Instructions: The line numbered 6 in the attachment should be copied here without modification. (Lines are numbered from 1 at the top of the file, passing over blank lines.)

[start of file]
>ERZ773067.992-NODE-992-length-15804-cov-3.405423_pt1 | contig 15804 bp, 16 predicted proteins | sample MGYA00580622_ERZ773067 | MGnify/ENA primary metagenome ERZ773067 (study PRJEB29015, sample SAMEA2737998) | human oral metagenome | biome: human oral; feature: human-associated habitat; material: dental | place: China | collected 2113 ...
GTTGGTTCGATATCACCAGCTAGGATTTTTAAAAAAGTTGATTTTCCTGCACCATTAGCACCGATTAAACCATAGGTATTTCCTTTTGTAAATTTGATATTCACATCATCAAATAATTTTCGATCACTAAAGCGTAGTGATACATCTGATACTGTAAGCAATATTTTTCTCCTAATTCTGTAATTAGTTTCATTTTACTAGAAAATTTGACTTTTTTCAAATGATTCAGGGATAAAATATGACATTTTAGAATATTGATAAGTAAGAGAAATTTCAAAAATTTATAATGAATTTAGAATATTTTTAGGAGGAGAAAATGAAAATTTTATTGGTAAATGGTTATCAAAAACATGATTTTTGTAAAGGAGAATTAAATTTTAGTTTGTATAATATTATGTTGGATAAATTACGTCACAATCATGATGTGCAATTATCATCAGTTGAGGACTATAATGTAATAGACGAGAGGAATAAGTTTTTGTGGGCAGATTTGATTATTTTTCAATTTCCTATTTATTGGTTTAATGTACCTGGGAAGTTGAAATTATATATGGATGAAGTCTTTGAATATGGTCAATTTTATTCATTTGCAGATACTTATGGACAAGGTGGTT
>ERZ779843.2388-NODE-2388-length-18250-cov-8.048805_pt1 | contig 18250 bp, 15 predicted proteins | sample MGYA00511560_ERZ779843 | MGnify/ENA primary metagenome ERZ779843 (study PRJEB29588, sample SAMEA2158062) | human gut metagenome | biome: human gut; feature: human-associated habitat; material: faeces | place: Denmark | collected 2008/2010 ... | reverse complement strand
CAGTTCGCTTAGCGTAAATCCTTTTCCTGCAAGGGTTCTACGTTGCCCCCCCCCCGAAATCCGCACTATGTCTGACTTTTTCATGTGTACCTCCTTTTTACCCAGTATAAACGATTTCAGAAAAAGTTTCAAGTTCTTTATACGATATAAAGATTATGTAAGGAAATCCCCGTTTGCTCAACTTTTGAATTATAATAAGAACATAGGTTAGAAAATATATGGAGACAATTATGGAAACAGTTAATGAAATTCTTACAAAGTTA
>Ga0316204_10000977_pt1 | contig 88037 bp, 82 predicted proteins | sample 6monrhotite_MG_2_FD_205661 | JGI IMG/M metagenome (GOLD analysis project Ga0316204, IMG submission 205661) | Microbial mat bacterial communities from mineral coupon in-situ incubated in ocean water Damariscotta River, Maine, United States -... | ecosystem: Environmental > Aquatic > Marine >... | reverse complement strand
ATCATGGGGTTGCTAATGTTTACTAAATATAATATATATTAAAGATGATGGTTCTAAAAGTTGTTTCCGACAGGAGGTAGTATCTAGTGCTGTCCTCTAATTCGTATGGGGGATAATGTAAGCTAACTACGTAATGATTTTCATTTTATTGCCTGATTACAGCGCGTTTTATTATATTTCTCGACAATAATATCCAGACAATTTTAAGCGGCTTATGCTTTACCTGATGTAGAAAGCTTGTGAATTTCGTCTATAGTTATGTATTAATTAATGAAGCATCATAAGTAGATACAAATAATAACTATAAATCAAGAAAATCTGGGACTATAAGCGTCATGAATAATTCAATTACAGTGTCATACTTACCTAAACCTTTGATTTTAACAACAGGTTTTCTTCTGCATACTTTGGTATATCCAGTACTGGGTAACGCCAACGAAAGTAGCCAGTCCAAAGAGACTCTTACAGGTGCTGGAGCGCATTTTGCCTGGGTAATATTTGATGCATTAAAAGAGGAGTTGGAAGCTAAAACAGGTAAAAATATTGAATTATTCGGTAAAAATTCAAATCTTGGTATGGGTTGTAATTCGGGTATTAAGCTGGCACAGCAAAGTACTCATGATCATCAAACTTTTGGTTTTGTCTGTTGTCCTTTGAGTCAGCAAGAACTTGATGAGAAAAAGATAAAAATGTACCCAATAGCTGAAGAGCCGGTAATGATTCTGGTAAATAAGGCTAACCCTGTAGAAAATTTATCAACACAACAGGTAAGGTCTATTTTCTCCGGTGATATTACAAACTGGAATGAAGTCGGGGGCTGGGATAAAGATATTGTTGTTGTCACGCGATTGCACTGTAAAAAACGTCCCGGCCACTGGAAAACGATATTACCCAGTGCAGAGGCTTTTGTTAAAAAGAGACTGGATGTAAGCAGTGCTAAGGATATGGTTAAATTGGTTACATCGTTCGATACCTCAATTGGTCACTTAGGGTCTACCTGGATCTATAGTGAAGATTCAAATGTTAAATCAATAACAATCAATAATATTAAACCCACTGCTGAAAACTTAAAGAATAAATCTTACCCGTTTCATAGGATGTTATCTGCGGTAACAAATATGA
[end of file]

ATCATGGGGTTGCTAATGTTTACTAAATATAATATATATTAAAGATGATGGTTCTAAAAGTTGTTTCCGACAGGAGGTAGTATCTAGTGCTGTCCTCTAATTCGTATGGGGGATAATGTAAGCTAACTACGTAATGATTTTCATTTTATTGCCTGATTACAGCGCGTTTTATTATATTTCTCGACAATAATATCCAGACAATTTTAAGCGGCTTATGCTTTACCTGATGTAGAAAGCTTGTGAATTTCGTCTATAGTTATGTATTAATTAATGAAGCATCATAAGTAGATACAAATAATAACTATAAATCAAGAAAATCTGGGACTATAAGCGTCATGAATAATTCAATTACAGTGTCATACTTACCTAAACCTTTGATTTTAACAACAGGTTTTCTTCTGCATACTTTGGTATATCCAGTACTGGGTAACGCCAACGAAAGTAGCCAGTCCAAAGAGACTCTTACAGGTGCTGGAGCGCATTTTGCCTGGGTAATATTTGATGCATTAAAAGAGGAGTTGGAAGCTAAAACAGGTAAAAATATTGAATTATTCGGTAAAAATTCAAATCTTGGTATGGGTTGTAATTCGGGTATTAAGCTGGCACAGCAAAGTACTCATGATCATCAAACTTTTGGTTTTGTCTGTTGTCCTTTGAGTCAGCAAGAACTTGATGAGAAAAAGATAAAAATGTACCCAATAGCTGAAGAGCCGGTAATGATTCTGGTAAATAAGGCTAACCCTGTAGAAAATTTATCAACACAACAGGTAAGGTCTATTTTCTCCGGTGATATTACAAACTGGAATGAAGTCGGGGGCTGGGATAAAGATATTGTTGTTGTCACGCGATTGCACTGTAAAAAACGTCCCGGCCACTGGAAAACGATATTACCCAGTGCAGAGGCTTTTGTTAAAAAGAGACTGGATGTAAGCAGTGCTAAGGATATGGTTAAATTGGTTACATCGTTCGATACCTCAATTGGTCACTTAGGGTCTACCTGGATCTATAGTGAAGATTCAAATGTTAAATCAATAACAATCAATAATATTAAACCCACTGCTGAAAACTTAAAGAATAAATCTTACCCGTTTCATAGGATGTTATCTGCGGTAACAAATATGA